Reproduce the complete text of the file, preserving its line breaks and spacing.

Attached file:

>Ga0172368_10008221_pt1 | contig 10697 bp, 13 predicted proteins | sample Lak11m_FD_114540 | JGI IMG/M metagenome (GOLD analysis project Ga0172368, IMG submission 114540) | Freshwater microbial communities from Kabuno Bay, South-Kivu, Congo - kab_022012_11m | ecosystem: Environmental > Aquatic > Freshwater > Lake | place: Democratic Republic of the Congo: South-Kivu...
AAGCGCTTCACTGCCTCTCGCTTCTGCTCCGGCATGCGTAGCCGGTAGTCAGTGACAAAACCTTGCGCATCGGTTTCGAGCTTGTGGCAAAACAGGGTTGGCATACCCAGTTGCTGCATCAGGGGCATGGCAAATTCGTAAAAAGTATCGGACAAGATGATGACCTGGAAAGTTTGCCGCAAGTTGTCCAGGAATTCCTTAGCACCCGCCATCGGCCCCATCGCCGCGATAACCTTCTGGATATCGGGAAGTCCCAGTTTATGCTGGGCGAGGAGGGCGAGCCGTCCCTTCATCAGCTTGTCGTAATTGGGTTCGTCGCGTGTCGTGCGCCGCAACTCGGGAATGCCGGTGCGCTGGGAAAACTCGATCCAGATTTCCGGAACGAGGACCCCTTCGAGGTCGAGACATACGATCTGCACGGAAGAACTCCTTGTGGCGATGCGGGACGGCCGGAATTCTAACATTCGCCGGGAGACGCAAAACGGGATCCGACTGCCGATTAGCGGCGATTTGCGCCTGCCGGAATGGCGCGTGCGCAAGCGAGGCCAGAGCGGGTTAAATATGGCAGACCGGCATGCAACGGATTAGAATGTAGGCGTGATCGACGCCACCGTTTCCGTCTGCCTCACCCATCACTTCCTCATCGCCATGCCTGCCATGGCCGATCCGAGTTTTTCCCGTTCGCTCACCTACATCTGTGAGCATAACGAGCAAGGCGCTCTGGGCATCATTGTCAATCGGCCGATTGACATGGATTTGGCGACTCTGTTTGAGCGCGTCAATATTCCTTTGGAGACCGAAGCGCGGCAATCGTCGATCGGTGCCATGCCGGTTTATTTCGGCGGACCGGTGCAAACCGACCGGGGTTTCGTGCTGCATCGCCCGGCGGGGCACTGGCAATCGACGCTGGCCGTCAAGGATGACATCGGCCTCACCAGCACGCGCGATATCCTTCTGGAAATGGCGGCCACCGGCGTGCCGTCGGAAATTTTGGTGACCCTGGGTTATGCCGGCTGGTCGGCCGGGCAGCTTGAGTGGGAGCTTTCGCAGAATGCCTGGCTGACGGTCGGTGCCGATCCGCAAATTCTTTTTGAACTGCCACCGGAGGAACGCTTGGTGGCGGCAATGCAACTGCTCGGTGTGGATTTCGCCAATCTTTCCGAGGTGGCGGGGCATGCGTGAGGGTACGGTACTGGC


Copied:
>Ga0172368_10008221_pt1 | contig 10697 bp, 13 predicted proteins | sample Lak11m_FD_114540 | JGI IMG/M metagenome (GOLD analysis project Ga0172368, IMG submission 114540) | Freshwater microbial communities from Kabuno Bay, South-Kivu, Congo - kab_022012_11m | ecosystem: Environmental > Aquatic > Freshwater > Lake | place: Democratic Republic of the Congo: South-Kivu...
AAGCGCTTCACTGCCTCTCGCTTCTGCTCCGGCATGCGTAGCCGGTAGTCAGTGACAAAACCTTGCGCATCGGTTTCGAGCTTGTGGCAAAACAGGGTTGGCATACCCAGTTGCTGCATCAGGGGCATGGCAAATTCGTAAAAAGTATCGGACAAGATGATGACCTGGAAAGTTTGCCGCAAGTTGTCCAGGAATTCCTTAGCACCCGCCATCGGCCCCATCGCCGCGATAACCTTCTGGATATCGGGAAGTCCCAGTTTATGCTGGGCGAGGAGGGCGAGCCGTCCCTTCATCAGCTTGTCGTAATTGGGTTCGTCGCGTGTCGTGCGCCGCAACTCGGGAATGCCGGTGCGCTGGGAAAACTCGATCCAGATTTCCGGAACGAGGACCCCTTCGAGGTCGAGACATACGATCTGCACGGAAGAACTCCTTGTGGCGATGCGGGACGGCCGGAATTCTAACATTCGCCGGGAGACGCAAAACGGGATCCGACTGCCGATTAGCGGCGATTTGCGCCTGCCGGAATGGCGCGTGCGCAAGCGAGGCCAGAGCGGGTTAAATATGGCAGACCGGCATGCAACGGATTAGAATGTAGGCGTGATCGACGCCACCGTTTCCGTCTGCCTCACCCATCACTTCCTCATCGCCATGCCTGCCATGGCCGATCCGAGTTTTTCCCGTTCGCTCACCTACATCTGTGAGCATAACGAGCAAGGCGCTCTGGGCATCATTGTCAATCGGCCGATTGACATGGATTTGGCGACTCTGTTTGAGCGCGTCAATATTCCTTTGGAGACCGAAGCGCGGCAATCGTCGATCGGTGCCATGCCGGTTTATTTCGGCGGACCGGTGCAAACCGACCGGGGTTTCGTGCTGCATCGCCCGGCGGGGCACTGGCAATCGACGCTGGCCGTCAAGGATGACATCGGCCTCACCAGCACGCGCGATATCCTTCTGGAAATGGCGGCCACCGGCGTGCCGTCGGAAATTTTGGTGACCCTGGGTTATGCCGGCTGGTCGGCCGGGCAGCTTGAGTGGGAGCTTTCGCAGAATGCCTGGCTGACGGTCGGTGCCGATCCGCAAATTCTTTTTGAACTGCCACCGGAGGAACGCTTGGTGGCGGCAATGCAACTGCTCGGTGTGGATTTCGCCAATCTTTCCGAGGTGGCGGGGCATGCGTGAGGGTACGGTACTGGC